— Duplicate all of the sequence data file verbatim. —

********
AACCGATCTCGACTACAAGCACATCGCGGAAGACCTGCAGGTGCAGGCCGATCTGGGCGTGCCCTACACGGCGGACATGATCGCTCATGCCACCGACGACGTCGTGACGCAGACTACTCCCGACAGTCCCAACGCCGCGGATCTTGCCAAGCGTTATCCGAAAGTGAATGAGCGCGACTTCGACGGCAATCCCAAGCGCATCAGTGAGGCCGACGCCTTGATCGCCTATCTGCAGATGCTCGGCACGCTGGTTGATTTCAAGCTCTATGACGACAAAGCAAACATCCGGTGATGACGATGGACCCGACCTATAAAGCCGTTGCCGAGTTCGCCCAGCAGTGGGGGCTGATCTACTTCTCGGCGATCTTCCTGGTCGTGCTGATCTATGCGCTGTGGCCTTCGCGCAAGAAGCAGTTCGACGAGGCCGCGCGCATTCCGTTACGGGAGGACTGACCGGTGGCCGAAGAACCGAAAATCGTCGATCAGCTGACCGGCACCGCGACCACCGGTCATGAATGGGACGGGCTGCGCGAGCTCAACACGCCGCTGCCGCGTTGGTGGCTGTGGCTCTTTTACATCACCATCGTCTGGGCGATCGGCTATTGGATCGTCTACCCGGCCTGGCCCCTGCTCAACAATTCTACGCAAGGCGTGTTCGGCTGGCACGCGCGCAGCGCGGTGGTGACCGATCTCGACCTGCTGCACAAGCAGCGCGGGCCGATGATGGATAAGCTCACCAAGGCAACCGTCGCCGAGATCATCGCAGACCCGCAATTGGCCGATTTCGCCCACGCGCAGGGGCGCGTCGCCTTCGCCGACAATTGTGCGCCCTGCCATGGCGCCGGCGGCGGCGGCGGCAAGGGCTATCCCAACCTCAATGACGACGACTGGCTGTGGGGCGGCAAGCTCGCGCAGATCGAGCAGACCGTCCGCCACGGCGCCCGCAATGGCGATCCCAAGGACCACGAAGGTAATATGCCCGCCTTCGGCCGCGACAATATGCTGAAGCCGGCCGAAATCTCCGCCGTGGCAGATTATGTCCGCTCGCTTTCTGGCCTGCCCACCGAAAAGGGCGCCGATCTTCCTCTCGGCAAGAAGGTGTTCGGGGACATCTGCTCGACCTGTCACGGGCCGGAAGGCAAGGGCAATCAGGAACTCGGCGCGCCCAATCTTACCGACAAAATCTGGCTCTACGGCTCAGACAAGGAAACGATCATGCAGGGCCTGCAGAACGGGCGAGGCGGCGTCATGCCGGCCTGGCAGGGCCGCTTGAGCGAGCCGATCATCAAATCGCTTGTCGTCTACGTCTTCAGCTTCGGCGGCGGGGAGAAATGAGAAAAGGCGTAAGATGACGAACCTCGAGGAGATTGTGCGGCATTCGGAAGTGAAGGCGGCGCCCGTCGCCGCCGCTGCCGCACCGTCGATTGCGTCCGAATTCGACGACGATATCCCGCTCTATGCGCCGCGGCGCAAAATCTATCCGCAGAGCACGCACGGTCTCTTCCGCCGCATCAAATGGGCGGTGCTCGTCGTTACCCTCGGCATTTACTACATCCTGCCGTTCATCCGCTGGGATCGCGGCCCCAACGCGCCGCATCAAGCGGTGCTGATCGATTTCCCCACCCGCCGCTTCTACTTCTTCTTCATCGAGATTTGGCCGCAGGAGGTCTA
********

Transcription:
AACCGATCTCGACTACAAGCACATCGCGGAAGACCTGCAGGTGCAGGCCGATCTGGGCGTGCCCTACACGGCGGACATGATCGCTCATGCCACCGACGACGTCGTGACGCAGACTACTCCCGACAGTCCCAACGCCGCGGATCTTGCCAAGCGTTATCCGAAAGTGAATGAGCGCGACTTCGACGGCAATCCCAAGCGCATCAGTGAGGCCGACGCCTTGATCGCCTATCTGCAGATGCTCGGCACGCTGGTTGATTTCAAGCTCTATGACGACAAAGCAAACATCCGGTGATGACGATGGACCCGACCTATAAAGCCGTTGCCGAGTTCGCCCAGCAGTGGGGGCTGATCTACTTCTCGGCGATCTTCCTGGTCGTGCTGATCTATGCGCTGTGGCCTTCGCGCAAGAAGCAGTTCGACGAGGCCGCGCGCATTCCGTTACGGGAGGACTGACCGGTGGCCGAAGAACCGAAAATCGTCGATCAGCTGACCGGCACCGCGACCACCGGTCATGAATGGGACGGGCTGCGCGAGCTCAACACGCCGCTGCCGCGTTGGTGGCTGTGGCTCTTTTACATCACCATCGTCTGGGCGATCGGCTATTGGATCGTCTACCCGGCCTGGCCCCTGCTCAACAATTCTACGCAAGGCGTGTTCGGCTGGCACGCGCGCAGCGCGGTGGTGACCGATCTCGACCTGCTGCACAAGCAGCGCGGGCCGATGATGGATAAGCTCACCAAGGCAACCGTCGCCGAGATCATCGCAGACCCGCAATTGGCCGATTTCGCCCACGCGCAGGGGCGCGTCGCCTTCGCCGACAATTGTGCGCCCTGCCATGGCGCCGGCGGCGGCGGCGGCAAGGGCTATCCCAACCTCAATGACGACGACTGGCTGTGGGGCGGCAAGCTCGCGCAGATCGAGCAGACCGTCCGCCACGGCGCCCGCAATGGCGATCCCAAGGACCACGAAGGTAATATGCCCGCCTTCGGCCGCGACAATATGCTGAAGCCGGCCGAAATCTCCGCCGTGGCAGATTATGTCCGCTCGCTTTCTGGCCTGCCCACCGAAAAGGGCGCCGATCTTCCTCTCGGCAAGAAGGTGTTCGGGGACATCTGCTCGACCTGTCACGGGCCGGAAGGCAAGGGCAATCAGGAACTCGGCGCGCCCAATCTTACCGACAAAATCTGGCTCTACGGCTCAGACAAGGAAACGATCATGCAGGGCCTGCAGAACGGGCGAGGCGGCGTCATGCCGGCCTGGCAGGGCCGCTTGAGCGAGCCGATCATCAAATCGCTTGTCGTCTACGTCTTCAGCTTCGGCGGCGGGGAGAAATGAGAAAAGGCGTAAGATGACGAACCTCGAGGAGATTGTGCGGCATTCGGAAGTGAAGGCGGCGCCCGTCGCCGCCGCTGCCGCACCGTCGATTGCGTCCGAATTCGACGACGATATCCCGCTCTATGCGCCGCGGCGCAAAATCTATCCGCAGAGCACGCACGGTCTCTTCCGCCGCATCAAATGGGCGGTGCTCGTCGTTACCCTCGGCATTTACTACATCCTGCCGTTCATCCGCTGGGATCGCGGCCCCAACGCGCCGCATCAAGCGGTGCTGATCGATTTCCCCACCCGCCGCTTCTACTTCTTCTTCATCGAGATTTGGCCGCAGGAGGTCTA